Unlike most other people, Pallavi Gupta, an entrepreneur finds it difficult to unwind and let off some steam after coming home from work. She can't even confide her work-related problems to her husband Gaurav Jain because as the other cofounder of Mast Kalandar, a quick service restaurant chain, he already knows them.
However, despite such challenges, more couples such as the Jains are entering the little-trodden terrain of entrepreneurship together and becoming very successful at it. In recent times a number of new ventures such as Mast Kalandar, Kimaya Fashions, Babyoye, MadRat Games and YourNextLeap have been launched by husband-wife teams. "We were clear-eyed about the financial risks and the sacrifices we needed to make. We were ready for it," says Gupta, 36, who cofounded Mast Kalandar in 2006.
She and Jain, 40, were both software professionals before starting their company, which raised $6 million (Rs 32 crore) from Helion Venture Partners last year, and is targeting revenue of Rs 100 crore in 2015. Venture capital investors such as Accel Partners' Prashanth Prakash and Helion's Kanwaljit Singh, who meet hundreds of emerging businesses each year, say there has been a significant rise in such entrepreneur teams in the last two years.
There is a combination of factors fuelling this trend including the greater acceptance of entrepreneurship by society. "With rise in education and qualification levels we are seeing more such couples starting up together and the positives are that a couple always has the same goals and interests and are working towards that," says Nirmala Menon, who runs diversity management solutions firm Interweave Consulting. So, for many entrepreneurs, the best co-founder they can get can be found right at home.
"My wife became my cofounder because she is qualified, not because she is my wife," says serial entrepreneur Krishnan Ganesh. Meena and Krishnan Ganesh have together launched two successful companies- CustomerAsset and TutorVista- in the past decade. ICICI acquired CustomerAsset in 2002 for over $20 million, while in 2011; UK-based publishing house Pearson acquired a majority stake in the then five-year-old TutorVista for Rs 577 crore, valuing it at around Rs 1,000 crore.
Trust is the biggest advantage of working together for these couples. "Trust and commitment are the most important requirements in a cofounder relationship and that is a given when you are married," says 30-year-old Rajat Dhariwal, who cofounded Bangalorebased educational board games venture MadRat Games with his wife Madumita Halder and brother Manuj Dhariwal. Dhariwal and Halder, who were classmates at IIT-Bombay, taught science at Andhra Pradesh-based Rishi Valley School before launching MadRat Games in late 2009.
The company has 25 employees on its rolls and raised $500,000 in a first round funding last year from Blume Ventures and First Light Ventures. Though the benefits are numerous, the couples soon realise there are potential irritants that need to be tackled if they are to grow. "Too much of each other can be a problem and ego clashes can spill over from the professional sphere to the personal and vice versa," says Interweave's Menon. Launching a business together also doubles the financial risk.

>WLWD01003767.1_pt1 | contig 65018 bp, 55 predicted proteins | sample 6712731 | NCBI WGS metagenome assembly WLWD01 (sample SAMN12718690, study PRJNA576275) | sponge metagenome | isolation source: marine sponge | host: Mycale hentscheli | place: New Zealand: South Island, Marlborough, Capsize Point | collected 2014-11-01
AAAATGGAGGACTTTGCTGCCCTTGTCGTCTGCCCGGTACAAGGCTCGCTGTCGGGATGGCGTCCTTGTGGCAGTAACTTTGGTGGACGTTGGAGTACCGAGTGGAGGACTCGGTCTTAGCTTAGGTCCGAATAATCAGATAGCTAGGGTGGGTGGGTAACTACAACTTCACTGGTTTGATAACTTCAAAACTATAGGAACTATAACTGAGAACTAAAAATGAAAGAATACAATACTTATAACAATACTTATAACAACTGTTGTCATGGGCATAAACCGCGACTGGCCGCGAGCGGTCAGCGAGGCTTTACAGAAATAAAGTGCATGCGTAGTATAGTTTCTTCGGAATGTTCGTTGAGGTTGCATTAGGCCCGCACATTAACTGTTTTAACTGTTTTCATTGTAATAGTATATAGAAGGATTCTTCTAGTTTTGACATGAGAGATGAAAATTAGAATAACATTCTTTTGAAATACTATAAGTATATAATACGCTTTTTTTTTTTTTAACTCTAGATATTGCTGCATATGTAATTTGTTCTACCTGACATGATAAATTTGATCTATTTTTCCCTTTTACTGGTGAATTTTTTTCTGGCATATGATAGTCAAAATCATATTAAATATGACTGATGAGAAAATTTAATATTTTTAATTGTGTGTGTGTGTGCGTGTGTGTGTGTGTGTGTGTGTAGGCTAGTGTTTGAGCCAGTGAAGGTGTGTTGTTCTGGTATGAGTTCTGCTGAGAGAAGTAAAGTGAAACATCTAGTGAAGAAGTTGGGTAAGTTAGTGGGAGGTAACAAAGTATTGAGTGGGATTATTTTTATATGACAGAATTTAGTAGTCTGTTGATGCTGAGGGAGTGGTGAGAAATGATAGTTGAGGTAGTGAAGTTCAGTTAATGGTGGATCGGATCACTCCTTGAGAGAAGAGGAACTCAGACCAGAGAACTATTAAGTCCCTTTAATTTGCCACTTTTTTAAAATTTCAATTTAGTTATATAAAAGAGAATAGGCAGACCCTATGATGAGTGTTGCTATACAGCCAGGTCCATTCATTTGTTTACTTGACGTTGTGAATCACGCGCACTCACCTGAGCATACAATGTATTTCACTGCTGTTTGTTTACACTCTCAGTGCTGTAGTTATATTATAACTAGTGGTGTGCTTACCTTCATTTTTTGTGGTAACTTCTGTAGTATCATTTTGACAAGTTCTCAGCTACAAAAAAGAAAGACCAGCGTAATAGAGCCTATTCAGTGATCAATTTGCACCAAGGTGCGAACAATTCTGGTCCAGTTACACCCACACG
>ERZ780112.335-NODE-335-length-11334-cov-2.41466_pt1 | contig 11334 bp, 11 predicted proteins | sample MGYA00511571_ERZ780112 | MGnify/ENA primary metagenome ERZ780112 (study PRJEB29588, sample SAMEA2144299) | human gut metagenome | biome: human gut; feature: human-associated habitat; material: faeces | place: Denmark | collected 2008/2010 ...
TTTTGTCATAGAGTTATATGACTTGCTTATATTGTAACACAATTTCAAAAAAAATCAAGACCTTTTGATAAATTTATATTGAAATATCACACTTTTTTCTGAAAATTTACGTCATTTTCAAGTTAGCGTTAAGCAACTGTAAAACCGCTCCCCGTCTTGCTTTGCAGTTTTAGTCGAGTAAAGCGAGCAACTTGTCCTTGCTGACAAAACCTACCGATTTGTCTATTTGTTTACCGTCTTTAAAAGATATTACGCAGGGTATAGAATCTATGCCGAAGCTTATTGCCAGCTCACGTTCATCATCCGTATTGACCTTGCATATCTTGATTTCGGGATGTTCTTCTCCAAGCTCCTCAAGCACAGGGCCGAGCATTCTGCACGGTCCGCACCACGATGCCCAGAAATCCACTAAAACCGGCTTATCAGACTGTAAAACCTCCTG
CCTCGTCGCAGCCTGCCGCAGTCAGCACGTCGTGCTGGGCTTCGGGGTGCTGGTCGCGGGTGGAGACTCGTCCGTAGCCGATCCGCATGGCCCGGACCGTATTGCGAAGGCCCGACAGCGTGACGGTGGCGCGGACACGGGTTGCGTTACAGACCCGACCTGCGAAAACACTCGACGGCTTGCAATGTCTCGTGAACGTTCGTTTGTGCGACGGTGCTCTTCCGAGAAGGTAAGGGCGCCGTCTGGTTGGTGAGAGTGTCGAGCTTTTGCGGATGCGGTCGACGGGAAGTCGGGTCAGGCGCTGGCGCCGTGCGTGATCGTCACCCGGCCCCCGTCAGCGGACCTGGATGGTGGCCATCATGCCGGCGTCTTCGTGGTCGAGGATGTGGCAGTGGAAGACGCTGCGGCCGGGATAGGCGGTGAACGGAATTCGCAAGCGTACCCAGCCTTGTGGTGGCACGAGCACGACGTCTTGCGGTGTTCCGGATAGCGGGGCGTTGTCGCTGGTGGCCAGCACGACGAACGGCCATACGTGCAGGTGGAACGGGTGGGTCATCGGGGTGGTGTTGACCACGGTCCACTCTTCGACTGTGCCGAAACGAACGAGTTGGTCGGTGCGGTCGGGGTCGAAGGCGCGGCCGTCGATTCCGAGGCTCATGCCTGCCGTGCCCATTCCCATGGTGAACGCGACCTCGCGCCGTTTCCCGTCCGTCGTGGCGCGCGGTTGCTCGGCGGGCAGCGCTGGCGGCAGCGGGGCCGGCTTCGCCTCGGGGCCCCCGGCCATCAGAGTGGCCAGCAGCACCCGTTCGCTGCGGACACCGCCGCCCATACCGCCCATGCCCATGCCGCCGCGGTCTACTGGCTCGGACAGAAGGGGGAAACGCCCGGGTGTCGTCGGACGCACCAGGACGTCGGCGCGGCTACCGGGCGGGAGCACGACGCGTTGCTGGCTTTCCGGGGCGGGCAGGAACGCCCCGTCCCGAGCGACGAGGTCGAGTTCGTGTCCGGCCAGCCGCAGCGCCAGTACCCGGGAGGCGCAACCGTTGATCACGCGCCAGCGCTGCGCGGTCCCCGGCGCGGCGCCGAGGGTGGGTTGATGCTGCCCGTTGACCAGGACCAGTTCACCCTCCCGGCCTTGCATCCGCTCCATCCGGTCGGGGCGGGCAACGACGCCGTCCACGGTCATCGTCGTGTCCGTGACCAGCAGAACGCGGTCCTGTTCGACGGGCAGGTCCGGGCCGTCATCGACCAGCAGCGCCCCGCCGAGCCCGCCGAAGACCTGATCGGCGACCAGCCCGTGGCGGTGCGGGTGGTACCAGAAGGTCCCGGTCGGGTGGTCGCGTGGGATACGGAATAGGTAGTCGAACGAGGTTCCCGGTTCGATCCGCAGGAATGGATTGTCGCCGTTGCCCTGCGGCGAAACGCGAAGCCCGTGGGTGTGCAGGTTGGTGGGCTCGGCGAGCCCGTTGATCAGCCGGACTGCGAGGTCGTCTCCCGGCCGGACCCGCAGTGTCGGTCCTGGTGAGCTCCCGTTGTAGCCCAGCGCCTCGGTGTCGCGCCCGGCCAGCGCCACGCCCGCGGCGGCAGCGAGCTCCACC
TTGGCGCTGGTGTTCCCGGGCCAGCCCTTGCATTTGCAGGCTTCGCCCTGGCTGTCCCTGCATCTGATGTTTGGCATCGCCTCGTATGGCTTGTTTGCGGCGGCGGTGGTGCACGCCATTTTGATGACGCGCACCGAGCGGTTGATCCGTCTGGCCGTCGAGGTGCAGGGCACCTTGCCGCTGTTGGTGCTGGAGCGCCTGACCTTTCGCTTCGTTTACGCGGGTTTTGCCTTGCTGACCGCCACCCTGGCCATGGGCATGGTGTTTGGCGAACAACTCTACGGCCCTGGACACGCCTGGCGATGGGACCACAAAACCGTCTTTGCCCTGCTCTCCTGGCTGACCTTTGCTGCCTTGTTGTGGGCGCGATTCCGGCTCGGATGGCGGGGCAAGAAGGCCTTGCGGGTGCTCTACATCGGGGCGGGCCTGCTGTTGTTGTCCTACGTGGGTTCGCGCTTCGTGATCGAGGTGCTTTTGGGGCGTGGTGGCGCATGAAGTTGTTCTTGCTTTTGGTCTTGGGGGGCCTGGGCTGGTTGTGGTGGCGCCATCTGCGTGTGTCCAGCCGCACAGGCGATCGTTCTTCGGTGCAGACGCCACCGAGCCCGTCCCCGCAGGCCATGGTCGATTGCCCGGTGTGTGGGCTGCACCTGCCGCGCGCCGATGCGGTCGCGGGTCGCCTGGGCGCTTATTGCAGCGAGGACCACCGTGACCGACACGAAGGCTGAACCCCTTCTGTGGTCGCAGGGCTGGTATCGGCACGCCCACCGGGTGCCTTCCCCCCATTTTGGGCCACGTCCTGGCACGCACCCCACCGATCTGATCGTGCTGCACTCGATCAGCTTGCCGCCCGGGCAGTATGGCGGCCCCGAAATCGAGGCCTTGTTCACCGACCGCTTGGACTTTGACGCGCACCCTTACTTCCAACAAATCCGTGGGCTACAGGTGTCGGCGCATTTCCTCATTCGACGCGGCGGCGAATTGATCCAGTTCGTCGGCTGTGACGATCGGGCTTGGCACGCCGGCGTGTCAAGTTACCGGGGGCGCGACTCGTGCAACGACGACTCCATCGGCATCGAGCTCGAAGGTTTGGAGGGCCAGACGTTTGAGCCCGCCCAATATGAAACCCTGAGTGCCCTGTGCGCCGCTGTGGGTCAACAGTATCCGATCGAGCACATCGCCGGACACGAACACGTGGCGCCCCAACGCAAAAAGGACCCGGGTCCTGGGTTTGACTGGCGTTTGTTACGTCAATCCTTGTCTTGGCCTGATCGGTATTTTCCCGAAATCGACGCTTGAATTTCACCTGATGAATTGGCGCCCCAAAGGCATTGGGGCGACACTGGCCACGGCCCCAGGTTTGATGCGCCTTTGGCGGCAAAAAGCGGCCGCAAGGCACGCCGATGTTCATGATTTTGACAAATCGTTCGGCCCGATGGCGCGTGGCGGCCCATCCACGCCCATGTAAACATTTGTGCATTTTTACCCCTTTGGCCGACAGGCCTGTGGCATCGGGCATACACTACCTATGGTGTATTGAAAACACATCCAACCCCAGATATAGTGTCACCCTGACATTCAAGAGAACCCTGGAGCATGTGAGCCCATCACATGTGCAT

These couples say that an entrepreneur couple should be clear-eyed about this should be confident of tiding over such issues at least in the short run. When Sanjay Nadkarni, 39, and Arunima Singhdeo, 38, launched online babycare retailerBabyoye in 2010, they put their entire savings of Rs 40 lakh into the business. The couple, who by then had a baby, had to shift back to Nadkarni's parents' house to save costs. Mast Kalandar's Gupta had initially planned to continue working while Jain set up the business. "But we decided that while the risks might be greater we wanted to go through the starting up process together," she adds.
Other challenges can be trickier. Nadkarni and Singhdeo say they end up taking work home, even if they want to avoid it. "It robs key family moments," says Nadkarni, who was previously with Airtel. "There would be short-term animosity between us. We will have disagreements." Their company, which now has 250 employees and has so far raised $11 million from Accel Partners and Tiger Global, is targeting revenues of around Rs 25 crore this fiscal. Even the seasoned husband-wife entrepreneur duo Meena and Krishnan Ganesh had to face such issues. "You come home to feel relaxed, get fully charged, but here I was spending all the time with my wife mainly talking about work," says Ganesh, 51.
MadRat's Dhariwal says there is also a tendency to gloss over issues when dealing with family. "One of us can have unreasonable demands and will get away with it," says Dhariwal. Ganesh says the secret of their success is clear demarcation of roles so they avoided stepping on each other's toes. Other entrepreneurs agree. "Compartmentalisation is the key," says Pradeep Hirani, 49, who founded multi-designer fashion brand Kimaya Fashions with his wife Neha Hirani, 44, in 2002.
"We have divided responsibilities as well, so that there is no overlap." Kimaya, which raised Rs 60 crore from Franklin Templeton in 2011, retails apparel by well-known Indian designers like Rohit Bal, Tarun Tahiliani,Manish Arora and Sabyasachi Mukherjee. Mast Kalandar's Gupta and MadRat Games' Dhariwal say taking work home, professional arguments and vacations are some of the problems they are trying to work out.
"We take two holidays a year together, have dinner together and do not check email at home. We also reward each other at work and don't take each other for granted," says Kimaya's Pradeep. The couples also face some tough questions from investors. "Finally, we look for a high quality founding team, which is not very easy to find," says Accel's Prakash. "So when we do find a good quality team, the fact they are married does not mean much to us."